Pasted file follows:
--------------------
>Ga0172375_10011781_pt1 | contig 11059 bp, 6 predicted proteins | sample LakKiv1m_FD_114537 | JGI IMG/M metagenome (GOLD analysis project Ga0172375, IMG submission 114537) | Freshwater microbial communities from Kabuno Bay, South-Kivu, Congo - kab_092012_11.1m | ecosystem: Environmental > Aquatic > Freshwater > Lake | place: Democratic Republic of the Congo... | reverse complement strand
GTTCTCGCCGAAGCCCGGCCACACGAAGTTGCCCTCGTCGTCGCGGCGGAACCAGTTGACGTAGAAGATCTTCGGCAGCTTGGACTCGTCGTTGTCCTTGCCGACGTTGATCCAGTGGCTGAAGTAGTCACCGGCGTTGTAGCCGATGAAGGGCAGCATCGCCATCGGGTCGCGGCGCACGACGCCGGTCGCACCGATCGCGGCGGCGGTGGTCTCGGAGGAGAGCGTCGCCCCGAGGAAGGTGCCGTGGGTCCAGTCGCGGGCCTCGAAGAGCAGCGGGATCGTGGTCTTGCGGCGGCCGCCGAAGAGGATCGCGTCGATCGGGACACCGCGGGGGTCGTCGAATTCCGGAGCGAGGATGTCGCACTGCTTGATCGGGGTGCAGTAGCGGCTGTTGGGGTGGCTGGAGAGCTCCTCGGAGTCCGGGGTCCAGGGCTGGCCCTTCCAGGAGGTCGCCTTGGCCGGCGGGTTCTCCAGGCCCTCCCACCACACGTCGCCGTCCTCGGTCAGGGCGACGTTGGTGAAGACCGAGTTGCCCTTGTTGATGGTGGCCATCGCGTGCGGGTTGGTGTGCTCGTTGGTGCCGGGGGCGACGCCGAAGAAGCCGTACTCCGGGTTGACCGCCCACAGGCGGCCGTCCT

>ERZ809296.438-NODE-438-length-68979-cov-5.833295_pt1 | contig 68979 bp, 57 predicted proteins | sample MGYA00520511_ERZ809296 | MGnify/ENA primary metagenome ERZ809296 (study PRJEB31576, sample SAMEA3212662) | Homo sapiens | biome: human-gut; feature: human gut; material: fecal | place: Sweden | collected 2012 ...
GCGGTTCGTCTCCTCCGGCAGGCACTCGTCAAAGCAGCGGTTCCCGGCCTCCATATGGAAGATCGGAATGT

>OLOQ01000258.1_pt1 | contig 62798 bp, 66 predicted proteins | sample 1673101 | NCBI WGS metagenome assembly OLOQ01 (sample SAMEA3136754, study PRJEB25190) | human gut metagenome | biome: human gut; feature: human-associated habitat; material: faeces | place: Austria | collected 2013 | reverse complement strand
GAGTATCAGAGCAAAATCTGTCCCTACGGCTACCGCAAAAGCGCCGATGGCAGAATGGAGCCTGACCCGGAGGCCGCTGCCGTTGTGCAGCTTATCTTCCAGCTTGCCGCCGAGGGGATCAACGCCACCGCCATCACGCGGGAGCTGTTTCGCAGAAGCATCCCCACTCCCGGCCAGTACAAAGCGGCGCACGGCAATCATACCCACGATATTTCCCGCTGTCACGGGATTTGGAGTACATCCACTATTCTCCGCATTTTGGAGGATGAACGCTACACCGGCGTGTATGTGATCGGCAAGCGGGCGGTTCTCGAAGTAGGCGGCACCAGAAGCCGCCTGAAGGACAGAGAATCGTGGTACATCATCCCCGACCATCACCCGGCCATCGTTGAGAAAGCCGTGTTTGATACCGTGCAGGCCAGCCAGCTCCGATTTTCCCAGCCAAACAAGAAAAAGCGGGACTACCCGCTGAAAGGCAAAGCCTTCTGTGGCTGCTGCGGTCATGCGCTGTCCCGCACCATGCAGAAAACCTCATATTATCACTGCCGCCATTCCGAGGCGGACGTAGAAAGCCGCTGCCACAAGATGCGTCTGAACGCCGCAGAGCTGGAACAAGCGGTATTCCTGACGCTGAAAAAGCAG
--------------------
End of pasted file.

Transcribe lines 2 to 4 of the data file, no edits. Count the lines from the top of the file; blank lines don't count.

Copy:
GTTCTCGCCGAAGCCCGGCCACACGAAGTTGCCCTCGTCGTCGCGGCGGAACCAGTTGACGTAGAAGATCTTCGGCAGCTTGGACTCGTCGTTGTCCTTGCCGACGTTGATCCAGTGGCTGAAGTAGTCACCGGCGTTGTAGCCGATGAAGGGCAGCATCGCCATCGGGTCGCGGCGCACGACGCCGGTCGCACCGATCGCGGCGGCGGTGGTCTCGGAGGAGAGCGTCGCCCCGAGGAAGGTGCCGTGGGTCCAGTCGCGGGCCTCGAAGAGCAGCGGGATCGTGGTCTTGCGGCGGCCGCCGAAGAGGATCGCGTCGATCGGGACACCGCGGGGGTCGTCGAATTCCGGAGCGAGGATGTCGCACTGCTTGATCGGGGTGCAGTAGCGGCTGTTGGGGTGGCTGGAGAGCTCCTCGGAGTCCGGGGTCCAGGGCTGGCCCTTCCAGGAGGTCGCCTTGGCCGGCGGGTTCTCCAGGCCCTCCCACCACACGTCGCCGTCCTCGGTCAGGGCGACGTTGGTGAAGACCGAGTTGCCCTTGTTGATGGTGGCCATCGCGTGCGGGTTGGTGTGCTCGTTGGTGCCGGGGGCGACGCCGAAGAAGCCGTACTCCGGGTTGACCGCCCACAGGCGGCCGTCCT

>ERZ809296.438-NODE-438-length-68979-cov-5.833295_pt1 | contig 68979 bp, 57 predicted proteins | sample MGYA00520511_ERZ809296 | MGnify/ENA primary metagenome ERZ809296 (study PRJEB31576, sample SAMEA3212662) | Homo sapiens | biome: human-gut; feature: human gut; material: fecal | place: Sweden | collected 2012 ...
GCGGTTCGTCTCCTCCGGCAGGCACTCGTCAAAGCAGCGGTTCCCGGCCTCCATATGGAAGATCGGAATGT